SMALL FACES: It's all too beautiful, it's all too beautiful, it's all too
beautiful, it's all too beautiful. I feel inclined to blow my mind, get hung
up feeding ducks with a bun. They all come out to groove about. Be nicer
than fun in the sun. I'll tell you what I'll do.
DAVIES: That was "Itchycoo Park" by Small Faces. On keyboards was my guest
"Itchycoo Park" is a song that's sort of more in the psychedelic vein rather
than the blues that you were playing. Is that what you don't like about it?
Mr. McLAGAN: Well, yes, but, you know, we were--Ronnie, Steve and I took acid
in 1966 and took acid again the next week and took a lot of acid over a period
of time. And the music did change, and I think, in some ways, for the worse.
I mean, it's like movies made around that time. Some of them are so hopeless,
I can't look at them now. They're just so desperately trying to prove that
they've taken acid, you know. And `It's all too beautiful' is the chorus of
"Itchycoo Park" and it's that whole thing. You know, I don't think you have
to prove it. You know, the experience was pleasant and now let's move on.
Let's go back to what we were doing. But we never did really.
DAVIES: It's also remarkable that you were in a band that had a lot of
hits--I mean, you had 14 hits in the UK, if I remember, and yet you didn't
make any money. You couldn't even afford your own apartments for a long time.
Mr. McLAGAN: We had very good management, or should we say thieves? We were
just unlucky in that way. I mean, we were enjoying ourselves, you know,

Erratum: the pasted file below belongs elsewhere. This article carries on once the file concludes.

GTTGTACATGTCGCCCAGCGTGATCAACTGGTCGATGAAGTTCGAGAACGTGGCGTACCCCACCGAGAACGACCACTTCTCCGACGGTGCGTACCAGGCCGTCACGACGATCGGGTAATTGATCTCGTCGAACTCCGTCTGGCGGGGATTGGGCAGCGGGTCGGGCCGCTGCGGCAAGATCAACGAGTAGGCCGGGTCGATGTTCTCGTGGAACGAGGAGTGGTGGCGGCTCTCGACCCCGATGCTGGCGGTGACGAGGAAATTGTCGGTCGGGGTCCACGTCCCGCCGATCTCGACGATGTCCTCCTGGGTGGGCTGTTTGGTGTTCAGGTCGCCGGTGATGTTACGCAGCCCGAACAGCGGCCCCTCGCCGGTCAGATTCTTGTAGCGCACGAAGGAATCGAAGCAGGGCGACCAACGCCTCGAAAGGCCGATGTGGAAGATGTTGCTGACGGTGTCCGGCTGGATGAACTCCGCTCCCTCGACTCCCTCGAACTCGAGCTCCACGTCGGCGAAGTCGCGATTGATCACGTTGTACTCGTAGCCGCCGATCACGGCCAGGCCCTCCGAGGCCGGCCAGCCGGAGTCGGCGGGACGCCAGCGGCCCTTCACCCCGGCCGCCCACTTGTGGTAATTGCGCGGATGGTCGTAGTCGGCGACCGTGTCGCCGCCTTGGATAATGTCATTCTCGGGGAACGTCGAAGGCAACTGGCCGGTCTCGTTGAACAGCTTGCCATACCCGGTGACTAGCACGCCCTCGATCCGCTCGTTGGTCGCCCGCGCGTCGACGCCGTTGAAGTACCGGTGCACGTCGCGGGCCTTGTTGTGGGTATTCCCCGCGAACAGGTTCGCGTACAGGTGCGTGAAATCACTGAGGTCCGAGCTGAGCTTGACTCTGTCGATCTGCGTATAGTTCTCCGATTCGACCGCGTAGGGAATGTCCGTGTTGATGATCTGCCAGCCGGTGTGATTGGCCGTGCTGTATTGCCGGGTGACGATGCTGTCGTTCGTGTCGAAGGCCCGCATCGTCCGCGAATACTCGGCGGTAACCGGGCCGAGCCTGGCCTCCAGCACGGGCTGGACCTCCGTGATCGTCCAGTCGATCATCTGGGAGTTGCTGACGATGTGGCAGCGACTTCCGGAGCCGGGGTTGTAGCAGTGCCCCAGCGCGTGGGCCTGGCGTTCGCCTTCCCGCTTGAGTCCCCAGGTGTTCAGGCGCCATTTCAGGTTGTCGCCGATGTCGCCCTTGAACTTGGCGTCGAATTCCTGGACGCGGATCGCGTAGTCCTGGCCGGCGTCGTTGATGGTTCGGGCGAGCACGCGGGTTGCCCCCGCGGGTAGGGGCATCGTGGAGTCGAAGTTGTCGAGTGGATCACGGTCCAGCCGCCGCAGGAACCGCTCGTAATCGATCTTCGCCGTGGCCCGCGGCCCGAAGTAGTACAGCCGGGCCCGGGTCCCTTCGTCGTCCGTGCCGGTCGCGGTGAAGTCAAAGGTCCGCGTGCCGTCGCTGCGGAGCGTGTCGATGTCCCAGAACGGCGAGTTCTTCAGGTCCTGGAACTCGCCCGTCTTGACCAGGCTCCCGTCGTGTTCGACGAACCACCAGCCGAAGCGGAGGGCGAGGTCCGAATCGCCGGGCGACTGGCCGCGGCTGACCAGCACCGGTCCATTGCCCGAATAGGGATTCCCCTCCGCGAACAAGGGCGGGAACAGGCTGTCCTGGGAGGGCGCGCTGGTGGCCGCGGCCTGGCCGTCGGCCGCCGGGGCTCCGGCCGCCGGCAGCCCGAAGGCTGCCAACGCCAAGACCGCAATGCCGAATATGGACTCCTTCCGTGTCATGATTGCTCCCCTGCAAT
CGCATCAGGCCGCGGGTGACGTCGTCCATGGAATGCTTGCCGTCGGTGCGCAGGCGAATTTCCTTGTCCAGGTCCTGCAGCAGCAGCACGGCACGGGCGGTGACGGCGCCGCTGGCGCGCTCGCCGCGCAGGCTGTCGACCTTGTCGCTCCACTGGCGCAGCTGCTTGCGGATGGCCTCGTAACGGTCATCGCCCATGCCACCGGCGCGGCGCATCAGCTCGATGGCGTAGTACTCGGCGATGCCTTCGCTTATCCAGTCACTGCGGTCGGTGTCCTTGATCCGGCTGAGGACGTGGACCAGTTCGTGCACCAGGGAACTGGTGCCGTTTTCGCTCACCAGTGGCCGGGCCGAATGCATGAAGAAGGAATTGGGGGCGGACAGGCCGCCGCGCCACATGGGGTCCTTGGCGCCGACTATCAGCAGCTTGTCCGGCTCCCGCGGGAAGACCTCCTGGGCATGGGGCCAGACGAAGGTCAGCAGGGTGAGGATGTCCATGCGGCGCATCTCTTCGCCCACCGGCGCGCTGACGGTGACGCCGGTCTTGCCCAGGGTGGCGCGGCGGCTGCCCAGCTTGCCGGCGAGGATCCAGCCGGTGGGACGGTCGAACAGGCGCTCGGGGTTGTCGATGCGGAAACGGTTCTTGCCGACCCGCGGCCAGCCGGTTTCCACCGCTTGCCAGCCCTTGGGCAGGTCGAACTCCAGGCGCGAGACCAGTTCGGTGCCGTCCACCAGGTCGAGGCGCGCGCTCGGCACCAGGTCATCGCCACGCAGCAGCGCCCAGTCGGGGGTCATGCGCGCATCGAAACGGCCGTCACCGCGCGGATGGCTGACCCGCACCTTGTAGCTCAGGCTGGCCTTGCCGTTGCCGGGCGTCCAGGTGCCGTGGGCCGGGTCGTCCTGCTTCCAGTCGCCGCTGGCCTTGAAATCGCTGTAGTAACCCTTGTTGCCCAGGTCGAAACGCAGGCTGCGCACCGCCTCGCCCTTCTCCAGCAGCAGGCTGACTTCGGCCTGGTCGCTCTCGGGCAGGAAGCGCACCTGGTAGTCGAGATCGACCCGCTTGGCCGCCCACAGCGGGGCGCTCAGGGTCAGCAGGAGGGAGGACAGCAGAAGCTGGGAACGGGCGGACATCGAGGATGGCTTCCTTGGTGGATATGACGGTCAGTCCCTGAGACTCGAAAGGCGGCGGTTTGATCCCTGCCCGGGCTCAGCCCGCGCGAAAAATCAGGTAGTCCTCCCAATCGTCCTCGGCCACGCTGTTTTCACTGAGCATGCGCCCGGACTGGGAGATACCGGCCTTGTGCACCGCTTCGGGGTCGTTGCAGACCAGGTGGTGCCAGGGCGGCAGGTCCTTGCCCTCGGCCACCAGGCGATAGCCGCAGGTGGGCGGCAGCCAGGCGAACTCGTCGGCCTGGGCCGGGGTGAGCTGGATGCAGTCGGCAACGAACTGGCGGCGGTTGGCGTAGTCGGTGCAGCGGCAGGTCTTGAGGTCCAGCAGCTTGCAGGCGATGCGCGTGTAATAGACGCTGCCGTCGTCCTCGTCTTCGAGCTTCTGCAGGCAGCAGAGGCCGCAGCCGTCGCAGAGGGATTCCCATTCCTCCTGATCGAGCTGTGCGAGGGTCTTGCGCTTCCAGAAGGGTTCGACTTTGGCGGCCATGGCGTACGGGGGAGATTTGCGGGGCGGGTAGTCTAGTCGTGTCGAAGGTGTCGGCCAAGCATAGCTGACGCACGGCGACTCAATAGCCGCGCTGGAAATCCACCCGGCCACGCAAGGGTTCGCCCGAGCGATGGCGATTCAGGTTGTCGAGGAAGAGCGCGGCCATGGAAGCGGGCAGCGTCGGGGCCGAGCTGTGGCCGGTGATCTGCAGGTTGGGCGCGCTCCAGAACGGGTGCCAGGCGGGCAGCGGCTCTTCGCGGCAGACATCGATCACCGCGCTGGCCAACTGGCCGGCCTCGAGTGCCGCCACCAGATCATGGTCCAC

making the music and touring, but we never actually managed to get any
royalties, publishing or any money from the gigs. We were paid a wage of 20
pound a week, and that's pretty much--we were living in a house together at
that time. That was paid and our food was paid and our clothes were paid and
that was about it. That's all we got out of it.
DAVIES: You were awfully young. I mean, you were--What?--20, 21, and some of
the guys were younger.
Mr. McLAGAN: I was the oldest, yeah, and Kenny was 16. Yeah, I mean, we were
ignorant about business. I mean, boy. And, I mean, we were so thrilled to be
able to, you know, play music really that it never occurred to us--we never had
a bank account. But our parents kind of suspected it and went to have a
meeting with our manager, Don Arden. And he threw a red herring in front of
them. He said, `People in show business spend money and they spent theirs and
anyway, they're on drugs.' And the parents then just left the office so
downhearted, you know. And, of course, we weren't on drugs, we were smoking
DAVIES: Right. But they...
Mr. McLAGAN: I mean, you know, it wasn't--I mean, the suggestion was and what
they thought was that we were on heroin or something, you know. That was the
end of the inquiry into where the money was, you know.
DAVIES: And you were generating a fortune for them, right?
Mr. McLAGAN: Well, yeah, we were. But we were then on 50 pounds a week, so I
suppose that was some improvement. We still didn't get record royalties. In
fact, we didn't get record royalties from Immediate until 1997 and from Decca
Records, which was the earlier period, till 1991 I think it was.
DAVIES: Well, Ian McLagan, we were talking about your association with the
group Small Faces which split up when its lead singer, Steve Marriott, decided
to leave and join Peter Frampton in a group, Humble Pie. And then you
recombined and formed the group Faces. I mean, how did that happen?
Mr. McLAGAN: Actually, we wouldn't have called ourselves Faces because we
wanted to disassociate ourselves from Small Faces because we figured, you
know, we had Ronnie Wood joining, Kenny, Ronnie and I and Rod Stewart, and we
figured the music will be different. You know, just naturally, it will be
different, and we weren't gonna use the name. But the American company Warner
Bros.--we signed in England, but the American branch of the main part of the